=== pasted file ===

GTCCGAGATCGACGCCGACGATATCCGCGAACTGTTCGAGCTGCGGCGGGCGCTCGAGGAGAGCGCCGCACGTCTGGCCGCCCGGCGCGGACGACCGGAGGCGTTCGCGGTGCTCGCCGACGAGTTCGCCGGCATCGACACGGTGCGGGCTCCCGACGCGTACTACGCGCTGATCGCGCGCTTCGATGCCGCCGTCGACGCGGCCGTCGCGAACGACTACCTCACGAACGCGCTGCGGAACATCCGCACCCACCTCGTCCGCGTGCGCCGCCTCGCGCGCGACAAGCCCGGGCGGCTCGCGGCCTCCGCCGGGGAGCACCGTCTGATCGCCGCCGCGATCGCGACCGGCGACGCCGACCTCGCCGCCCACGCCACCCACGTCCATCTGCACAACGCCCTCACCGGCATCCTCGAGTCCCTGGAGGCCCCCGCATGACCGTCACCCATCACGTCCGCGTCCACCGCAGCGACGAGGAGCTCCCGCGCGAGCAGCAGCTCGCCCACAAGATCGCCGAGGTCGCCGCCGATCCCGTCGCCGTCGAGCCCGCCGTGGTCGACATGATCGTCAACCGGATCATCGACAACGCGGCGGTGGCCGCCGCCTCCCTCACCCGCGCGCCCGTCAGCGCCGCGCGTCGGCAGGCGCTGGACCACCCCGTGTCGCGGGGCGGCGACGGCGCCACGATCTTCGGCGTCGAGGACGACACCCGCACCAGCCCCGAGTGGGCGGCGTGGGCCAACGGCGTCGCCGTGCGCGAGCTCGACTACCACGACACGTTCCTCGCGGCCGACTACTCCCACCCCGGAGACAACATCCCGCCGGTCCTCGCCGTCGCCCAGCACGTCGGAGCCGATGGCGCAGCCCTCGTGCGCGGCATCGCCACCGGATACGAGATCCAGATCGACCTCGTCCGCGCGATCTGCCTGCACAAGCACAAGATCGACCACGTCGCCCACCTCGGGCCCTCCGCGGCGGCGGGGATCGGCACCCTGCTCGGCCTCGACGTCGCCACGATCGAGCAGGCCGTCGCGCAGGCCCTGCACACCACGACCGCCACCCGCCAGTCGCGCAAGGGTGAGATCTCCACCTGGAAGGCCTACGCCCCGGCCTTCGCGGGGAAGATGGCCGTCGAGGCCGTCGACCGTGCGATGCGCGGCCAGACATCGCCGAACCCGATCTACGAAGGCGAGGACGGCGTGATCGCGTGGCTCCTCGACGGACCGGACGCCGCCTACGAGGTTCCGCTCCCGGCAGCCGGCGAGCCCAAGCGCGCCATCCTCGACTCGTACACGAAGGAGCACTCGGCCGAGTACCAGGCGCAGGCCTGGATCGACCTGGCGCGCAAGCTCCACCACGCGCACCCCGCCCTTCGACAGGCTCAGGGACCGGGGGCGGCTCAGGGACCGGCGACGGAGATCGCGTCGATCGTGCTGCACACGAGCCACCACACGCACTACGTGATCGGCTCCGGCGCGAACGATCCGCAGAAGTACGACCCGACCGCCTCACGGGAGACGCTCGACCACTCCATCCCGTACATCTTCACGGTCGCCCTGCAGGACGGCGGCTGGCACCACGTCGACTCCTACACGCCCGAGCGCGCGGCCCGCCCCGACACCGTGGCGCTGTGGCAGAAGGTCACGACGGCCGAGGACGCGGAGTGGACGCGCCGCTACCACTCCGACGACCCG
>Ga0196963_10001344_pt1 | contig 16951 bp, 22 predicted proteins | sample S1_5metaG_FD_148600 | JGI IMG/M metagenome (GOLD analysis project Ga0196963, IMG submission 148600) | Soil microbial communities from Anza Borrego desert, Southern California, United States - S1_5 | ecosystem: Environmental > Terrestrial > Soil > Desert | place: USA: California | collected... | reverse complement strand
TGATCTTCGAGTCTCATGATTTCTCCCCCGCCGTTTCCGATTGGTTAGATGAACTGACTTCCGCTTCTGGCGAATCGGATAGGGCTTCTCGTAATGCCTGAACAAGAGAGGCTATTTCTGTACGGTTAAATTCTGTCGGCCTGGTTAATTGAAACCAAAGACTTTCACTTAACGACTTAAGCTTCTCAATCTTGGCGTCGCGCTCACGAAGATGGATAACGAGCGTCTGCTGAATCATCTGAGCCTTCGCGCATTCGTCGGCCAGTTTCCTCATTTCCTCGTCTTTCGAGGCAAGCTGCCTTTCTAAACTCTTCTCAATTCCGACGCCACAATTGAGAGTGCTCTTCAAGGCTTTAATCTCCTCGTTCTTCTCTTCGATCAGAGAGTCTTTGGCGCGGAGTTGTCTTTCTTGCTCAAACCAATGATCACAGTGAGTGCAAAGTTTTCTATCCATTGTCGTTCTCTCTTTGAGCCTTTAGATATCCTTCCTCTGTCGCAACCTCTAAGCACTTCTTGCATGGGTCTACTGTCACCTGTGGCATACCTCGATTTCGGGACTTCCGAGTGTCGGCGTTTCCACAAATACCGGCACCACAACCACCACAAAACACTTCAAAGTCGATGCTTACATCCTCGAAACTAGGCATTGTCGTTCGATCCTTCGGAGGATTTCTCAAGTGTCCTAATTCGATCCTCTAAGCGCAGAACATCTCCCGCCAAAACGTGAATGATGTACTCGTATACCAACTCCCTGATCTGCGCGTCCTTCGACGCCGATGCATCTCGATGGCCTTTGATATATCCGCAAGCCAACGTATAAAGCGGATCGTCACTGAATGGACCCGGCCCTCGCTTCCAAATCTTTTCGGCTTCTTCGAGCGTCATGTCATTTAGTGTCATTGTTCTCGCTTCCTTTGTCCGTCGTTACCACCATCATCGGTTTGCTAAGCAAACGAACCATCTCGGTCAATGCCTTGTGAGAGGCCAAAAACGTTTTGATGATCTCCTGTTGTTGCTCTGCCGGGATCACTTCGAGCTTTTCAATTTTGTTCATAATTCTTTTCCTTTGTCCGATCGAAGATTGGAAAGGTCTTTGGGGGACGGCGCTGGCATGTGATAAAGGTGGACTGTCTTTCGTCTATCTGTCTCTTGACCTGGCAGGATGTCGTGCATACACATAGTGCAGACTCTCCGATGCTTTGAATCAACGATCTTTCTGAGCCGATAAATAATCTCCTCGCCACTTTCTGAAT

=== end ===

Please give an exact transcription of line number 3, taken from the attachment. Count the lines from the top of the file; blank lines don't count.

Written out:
TGATCTTCGAGTCTCATGATTTCTCCCCCGCCGTTTCCGATTGGTTAGATGAACTGACTTCCGCTTCTGGCGAATCGGATAGGGCTTCTCGTAATGCCTGAACAAGAGAGGCTATTTCTGTACGGTTAAATTCTGTCGGCCTGGTTAATTGAAACCAAAGACTTTCACTTAACGACTTAAGCTTCTCAATCTTGGCGTCGCGCTCACGAAGATGGATAACGAGCGTCTGCTGAATCATCTGAGCCTTCGCGCATTCGTCGGCCAGTTTCCTCATTTCCTCGTCTTTCGAGGCAAGCTGCCTTTCTAAACTCTTCTCAATTCCGACGCCACAATTGAGAGTGCTCTTCAAGGCTTTAATCTCCTCGTTCTTCTCTTCGATCAGAGAGTCTTTGGCGCGGAGTTGTCTTTCTTGCTCAAACCAATGATCACAGTGAGTGCAAAGTTTTCTATCCATTGTCGTTCTCTCTTTGAGCCTTTAGATATCCTTCCTCTGTCGCAACCTCTAAGCACTTCTTGCATGGGTCTACTGTCACCTGTGGCATACCTCGATTTCGGGACTTCCGAGTGTCGGCGTTTCCACAAATACCGGCACCACAACCACCACAAAACACTTCAAAGTCGATGCTTACATCCTCGAAACTAGGCATTGTCGTTCGATCCTTCGGAGGATTTCTCAAGTGTCCTAATTCGATCCTCTAAGCGCAGAACATCTCCCGCCAAAACGTGAATGATGTACTCGTATACCAACTCCCTGATCTGCGCGTCCTTCGACGCCGATGCATCTCGATGGCCTTTGATATATCCGCAAGCCAACGTATAAAGCGGATCGTCACTGAATGGACCCGGCCCTCGCTTCCAAATCTTTTCGGCTTCTTCGAGCGTCATGTCATTTAGTGTCATTGTTCTCGCTTCCTTTGTCCGTCGTTACCACCATCATCGGTTTGCTAAGCAAACGAACCATCTCGGTCAATGCCTTGTGAGAGGCCAAAAACGTTTTGATGATCTCCTGTTGTTGCTCTGCCGGGATCACTTCGAGCTTTTCAATTTTGTTCATAATTCTTTTCCTTTGTCCGATCGAAGATTGGAAAGGTCTTTGGGGGACGGCGCTGGCATGTGATAAAGGTGGACTGTCTTTCGTCTATCTGTCTCTTGACCTGGCAGGATGTCGTGCATACACATAGTGCAGACTCTCCGATGCTTTGAATCAACGATCTTTCTGAGCCGATAAATAATCTCCTCGCCACTTTCTGAAT